Another factor which may affect the balance of the cost/benefit relationship involved in the proposed inference induced strategy shift is the importance of the decision. While the previously discussed factors were argued to affect the effort involved in inferencing and therefore the likelihood of a strategy shift, decision importance may affect the motivation of the consumer to strive for accuracy. If an accurate decision is more important or salient to the consumer, it may take a greater increase in effort to induce a shift to a simplifying strategy.

Decision importance may be influenced by the importance of the decision consequences to the decision-maker (Chaiken 1980), or whether or not the decision-maker must justify the decision in some way (Hagafors and Brehmer 1983). Thus defined, it has been argued that the higher the importance, the more analytic, systematic, formal, careful, or complete the decision process (Billings and Scherer 1988; Chaiken 1980; Gabrenya and Arkin 1979; and Hagafors and Brehmer 1983).

As previously discussed, in Beach and Mitchell's (1978) cost/benefit contingency model, the selection of a decision strategy was contingent on the relationship between the value of a correct decision and the negative feeling associated with spending the time and effort required to apply the most accurate strategy. The cost/benefit relationship was argued to be influenced by significance and accountability. As these factors are increased, the use of more formal strategies were hypothesized to increase as well, even though the cost incurred (in terms of time and effort) were also positively related to the use of the formal strategies. This relationship has since been demonstrated in studies looking at the effects of importance on time taken to make a decision (Christenson-Szylanski 1978) and on the use of more analytical decision strategies (McAllister, Mitchell, and Beach 1979). This suggests that the more important the decision, the more likely a consumer will stick with a strategy he feels will produce a more accurate decision even in the face of increased effort. Thus, the following proposition is forwarded:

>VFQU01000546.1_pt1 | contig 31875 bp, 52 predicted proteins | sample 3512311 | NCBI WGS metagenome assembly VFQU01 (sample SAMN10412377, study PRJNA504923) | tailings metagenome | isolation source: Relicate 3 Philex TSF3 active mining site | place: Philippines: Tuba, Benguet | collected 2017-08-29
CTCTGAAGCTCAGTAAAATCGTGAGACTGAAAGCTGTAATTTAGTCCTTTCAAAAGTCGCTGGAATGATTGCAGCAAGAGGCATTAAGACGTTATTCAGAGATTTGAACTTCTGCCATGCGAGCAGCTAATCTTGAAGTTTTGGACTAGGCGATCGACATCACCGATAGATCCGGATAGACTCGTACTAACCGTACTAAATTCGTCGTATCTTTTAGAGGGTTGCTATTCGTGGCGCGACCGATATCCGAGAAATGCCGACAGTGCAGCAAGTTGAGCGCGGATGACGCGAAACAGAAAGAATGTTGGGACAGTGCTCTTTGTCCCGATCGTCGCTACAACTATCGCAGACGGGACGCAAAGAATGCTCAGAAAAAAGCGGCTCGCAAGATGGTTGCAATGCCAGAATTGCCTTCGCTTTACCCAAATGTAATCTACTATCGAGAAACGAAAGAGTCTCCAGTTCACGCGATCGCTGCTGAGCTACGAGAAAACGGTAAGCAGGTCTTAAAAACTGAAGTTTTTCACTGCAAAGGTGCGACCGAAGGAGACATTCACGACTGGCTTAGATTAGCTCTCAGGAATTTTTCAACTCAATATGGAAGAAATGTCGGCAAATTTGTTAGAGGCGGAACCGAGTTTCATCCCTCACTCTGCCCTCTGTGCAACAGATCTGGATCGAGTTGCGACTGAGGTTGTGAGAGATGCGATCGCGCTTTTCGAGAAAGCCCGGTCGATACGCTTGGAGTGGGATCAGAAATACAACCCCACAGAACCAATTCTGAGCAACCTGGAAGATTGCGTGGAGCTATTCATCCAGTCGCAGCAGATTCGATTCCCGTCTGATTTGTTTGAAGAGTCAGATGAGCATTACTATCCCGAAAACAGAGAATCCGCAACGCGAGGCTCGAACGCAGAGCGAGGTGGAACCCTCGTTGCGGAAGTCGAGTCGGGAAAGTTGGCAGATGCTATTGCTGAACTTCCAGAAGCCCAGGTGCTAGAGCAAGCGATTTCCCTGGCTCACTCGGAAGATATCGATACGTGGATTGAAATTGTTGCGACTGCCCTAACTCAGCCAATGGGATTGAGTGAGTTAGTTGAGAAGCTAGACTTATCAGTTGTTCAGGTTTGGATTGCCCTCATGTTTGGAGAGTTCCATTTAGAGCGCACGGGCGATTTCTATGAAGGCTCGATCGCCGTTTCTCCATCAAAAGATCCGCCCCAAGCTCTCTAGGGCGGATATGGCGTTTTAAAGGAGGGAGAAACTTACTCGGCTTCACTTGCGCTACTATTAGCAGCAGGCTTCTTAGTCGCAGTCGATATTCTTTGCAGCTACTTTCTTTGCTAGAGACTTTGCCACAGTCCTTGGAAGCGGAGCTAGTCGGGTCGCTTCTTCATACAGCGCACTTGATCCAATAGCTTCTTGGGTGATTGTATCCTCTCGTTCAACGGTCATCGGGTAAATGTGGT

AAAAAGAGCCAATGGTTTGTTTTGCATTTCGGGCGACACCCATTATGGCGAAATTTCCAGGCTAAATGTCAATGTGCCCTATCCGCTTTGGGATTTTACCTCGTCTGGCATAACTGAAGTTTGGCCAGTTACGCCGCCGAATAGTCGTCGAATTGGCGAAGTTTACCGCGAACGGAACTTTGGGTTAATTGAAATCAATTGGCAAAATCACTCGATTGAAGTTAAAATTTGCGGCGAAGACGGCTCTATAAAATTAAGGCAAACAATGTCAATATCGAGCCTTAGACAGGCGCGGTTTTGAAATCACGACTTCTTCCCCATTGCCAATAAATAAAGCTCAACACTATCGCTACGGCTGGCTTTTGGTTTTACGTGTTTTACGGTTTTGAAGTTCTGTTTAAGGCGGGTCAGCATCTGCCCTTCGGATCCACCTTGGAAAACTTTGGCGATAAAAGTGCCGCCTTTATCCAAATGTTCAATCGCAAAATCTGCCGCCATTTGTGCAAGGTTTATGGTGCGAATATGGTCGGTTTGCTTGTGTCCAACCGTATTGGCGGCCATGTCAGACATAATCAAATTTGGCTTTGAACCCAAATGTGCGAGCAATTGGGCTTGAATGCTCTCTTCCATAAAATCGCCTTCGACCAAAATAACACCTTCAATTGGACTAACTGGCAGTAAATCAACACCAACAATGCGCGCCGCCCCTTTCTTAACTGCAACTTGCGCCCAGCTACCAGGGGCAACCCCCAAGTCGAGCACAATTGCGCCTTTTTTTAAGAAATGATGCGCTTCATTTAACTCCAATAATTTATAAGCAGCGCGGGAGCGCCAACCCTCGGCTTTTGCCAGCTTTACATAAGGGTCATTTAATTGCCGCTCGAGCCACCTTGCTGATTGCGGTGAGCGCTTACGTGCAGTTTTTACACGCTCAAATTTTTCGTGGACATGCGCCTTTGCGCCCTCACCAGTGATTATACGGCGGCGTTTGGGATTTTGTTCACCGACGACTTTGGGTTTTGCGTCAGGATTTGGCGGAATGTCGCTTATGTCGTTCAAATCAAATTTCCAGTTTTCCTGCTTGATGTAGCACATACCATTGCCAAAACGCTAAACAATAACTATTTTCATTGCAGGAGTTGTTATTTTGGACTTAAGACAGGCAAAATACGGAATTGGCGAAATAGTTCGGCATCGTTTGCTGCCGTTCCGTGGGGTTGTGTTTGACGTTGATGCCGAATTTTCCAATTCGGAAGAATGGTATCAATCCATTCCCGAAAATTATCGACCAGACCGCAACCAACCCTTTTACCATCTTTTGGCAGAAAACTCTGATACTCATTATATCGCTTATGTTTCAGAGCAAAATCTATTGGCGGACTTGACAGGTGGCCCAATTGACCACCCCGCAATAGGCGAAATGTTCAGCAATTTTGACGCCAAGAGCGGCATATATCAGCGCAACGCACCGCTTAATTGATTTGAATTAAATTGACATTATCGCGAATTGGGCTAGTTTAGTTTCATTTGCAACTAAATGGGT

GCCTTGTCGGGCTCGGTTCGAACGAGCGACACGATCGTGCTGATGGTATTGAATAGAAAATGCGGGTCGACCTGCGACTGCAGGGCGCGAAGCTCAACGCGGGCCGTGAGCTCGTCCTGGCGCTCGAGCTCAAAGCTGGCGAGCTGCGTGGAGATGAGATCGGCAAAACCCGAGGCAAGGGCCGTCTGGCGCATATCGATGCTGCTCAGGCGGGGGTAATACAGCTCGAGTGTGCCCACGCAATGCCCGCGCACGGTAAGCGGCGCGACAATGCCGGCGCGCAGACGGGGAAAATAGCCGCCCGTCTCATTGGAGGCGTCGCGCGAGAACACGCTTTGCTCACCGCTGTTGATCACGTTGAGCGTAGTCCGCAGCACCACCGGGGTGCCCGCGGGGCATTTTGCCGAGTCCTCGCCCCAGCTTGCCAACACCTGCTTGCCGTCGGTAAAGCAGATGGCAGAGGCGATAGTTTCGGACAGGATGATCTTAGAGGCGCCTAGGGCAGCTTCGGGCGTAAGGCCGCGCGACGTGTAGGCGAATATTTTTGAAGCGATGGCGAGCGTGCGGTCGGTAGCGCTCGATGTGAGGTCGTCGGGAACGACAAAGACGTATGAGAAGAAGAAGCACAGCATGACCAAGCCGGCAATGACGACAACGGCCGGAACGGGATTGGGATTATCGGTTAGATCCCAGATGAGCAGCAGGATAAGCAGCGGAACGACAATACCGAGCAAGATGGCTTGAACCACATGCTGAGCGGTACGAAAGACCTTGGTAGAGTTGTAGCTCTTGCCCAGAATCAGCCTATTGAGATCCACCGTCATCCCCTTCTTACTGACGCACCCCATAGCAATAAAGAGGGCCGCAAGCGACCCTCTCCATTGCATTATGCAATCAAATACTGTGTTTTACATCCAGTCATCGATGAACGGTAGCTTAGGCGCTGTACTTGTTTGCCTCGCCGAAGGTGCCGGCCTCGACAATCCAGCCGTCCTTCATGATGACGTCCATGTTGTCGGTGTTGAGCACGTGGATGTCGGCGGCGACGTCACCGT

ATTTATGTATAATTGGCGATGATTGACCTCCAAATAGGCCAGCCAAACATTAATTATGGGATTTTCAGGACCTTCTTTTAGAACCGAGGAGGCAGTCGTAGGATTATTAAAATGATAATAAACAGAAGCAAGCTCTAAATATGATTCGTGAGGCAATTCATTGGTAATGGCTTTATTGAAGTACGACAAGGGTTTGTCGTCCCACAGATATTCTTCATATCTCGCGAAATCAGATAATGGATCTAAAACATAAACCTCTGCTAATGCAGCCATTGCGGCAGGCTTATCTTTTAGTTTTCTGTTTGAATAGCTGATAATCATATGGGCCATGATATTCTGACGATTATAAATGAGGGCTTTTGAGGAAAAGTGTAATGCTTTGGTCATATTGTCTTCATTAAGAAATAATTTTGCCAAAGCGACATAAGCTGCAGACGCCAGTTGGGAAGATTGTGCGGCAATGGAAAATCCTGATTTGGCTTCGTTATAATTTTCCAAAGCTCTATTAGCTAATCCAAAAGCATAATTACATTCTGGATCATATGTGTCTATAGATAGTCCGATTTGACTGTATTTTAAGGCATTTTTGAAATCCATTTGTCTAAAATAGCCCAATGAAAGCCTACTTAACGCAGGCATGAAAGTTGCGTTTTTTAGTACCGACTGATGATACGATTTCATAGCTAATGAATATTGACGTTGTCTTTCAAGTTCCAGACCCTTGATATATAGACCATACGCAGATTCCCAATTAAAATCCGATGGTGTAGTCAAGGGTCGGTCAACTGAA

P5: The shift from the use of attribute-based to alternative-based processing when missing information is introduced should be relatively weaker in situations of high decision importance than in situations of low importance.

Similarly, it could be argued that the importance of the specific missing attribute value to the decision task will also influence the effort a decision-maker may be willing to exert to infer that value, and consequently the likelihood of an inference effort induced strategy shift.


Given that many consumer decisions are characterized by missing information, a better understanding of its influence on consumer decision processing may be important. This paper has proposed a cost/benefit based theory which explains the influence of missing attribute value information and particularly the role of inferences on consumer decision processing. This theory argues that when attribute values are missing, in order to use some preferred strategies (e.g. attribute-based comparisons) a decision-maker must infer the missing attribute values. If attribute value inferences require effort, a decision maker may attempt to avoid the increased effort by switching to (1) alternative-based processing which can be applied directly, or (2) hierarchical elimination strategies which use diagnostic, available information.

Further, consumer experience with the product category, task complexity in the forms of amount of missing information and time pressure, product category attribute redundancy, and decision importance were all hypothesized to influence this cost/benefit relationship, and consequently the magnitude of the proposed strategy shift.

Finally, while we have outlined a theoretical framework for the effects of missing information on decision strategies, future research will test the propositions suggested in this paper.


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Sandra J. Burke, The University of Michigan


NA - Advances in Consumer Research Volume 17 | 1990